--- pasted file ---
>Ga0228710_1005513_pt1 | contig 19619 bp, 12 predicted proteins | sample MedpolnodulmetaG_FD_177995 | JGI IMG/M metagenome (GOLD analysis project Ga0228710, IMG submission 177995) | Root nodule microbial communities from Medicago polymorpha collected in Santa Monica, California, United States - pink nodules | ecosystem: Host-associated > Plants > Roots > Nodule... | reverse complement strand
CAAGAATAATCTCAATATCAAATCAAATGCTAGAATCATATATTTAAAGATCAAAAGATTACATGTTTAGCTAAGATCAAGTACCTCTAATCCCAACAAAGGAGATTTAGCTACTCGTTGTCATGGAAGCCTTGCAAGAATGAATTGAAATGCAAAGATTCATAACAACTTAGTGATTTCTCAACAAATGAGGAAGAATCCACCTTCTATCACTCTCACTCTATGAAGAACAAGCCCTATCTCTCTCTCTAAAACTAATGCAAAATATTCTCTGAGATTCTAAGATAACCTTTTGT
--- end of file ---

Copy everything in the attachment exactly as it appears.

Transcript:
>Ga0228710_1005513_pt1 | contig 19619 bp, 12 predicted proteins | sample MedpolnodulmetaG_FD_177995 | JGI IMG/M metagenome (GOLD analysis project Ga0228710, IMG submission 177995) | Root nodule microbial communities from Medicago polymorpha collected in Santa Monica, California, United States - pink nodules | ecosystem: Host-associated > Plants > Roots > Nodule... | reverse complement strand
CAAGAATAATCTCAATATCAAATCAAATGCTAGAATCATATATTTAAAGATCAAAAGATTACATGTTTAGCTAAGATCAAGTACCTCTAATCCCAACAAAGGAGATTTAGCTACTCGTTGTCATGGAAGCCTTGCAAGAATGAATTGAAATGCAAAGATTCATAACAACTTAGTGATTTCTCAACAAATGAGGAAGAATCCACCTTCTATCACTCTCACTCTATGAAGAACAAGCCCTATCTCTCTCTCTAAAACTAATGCAAAATATTCTCTGAGATTCTAAGATAACCTTTTGT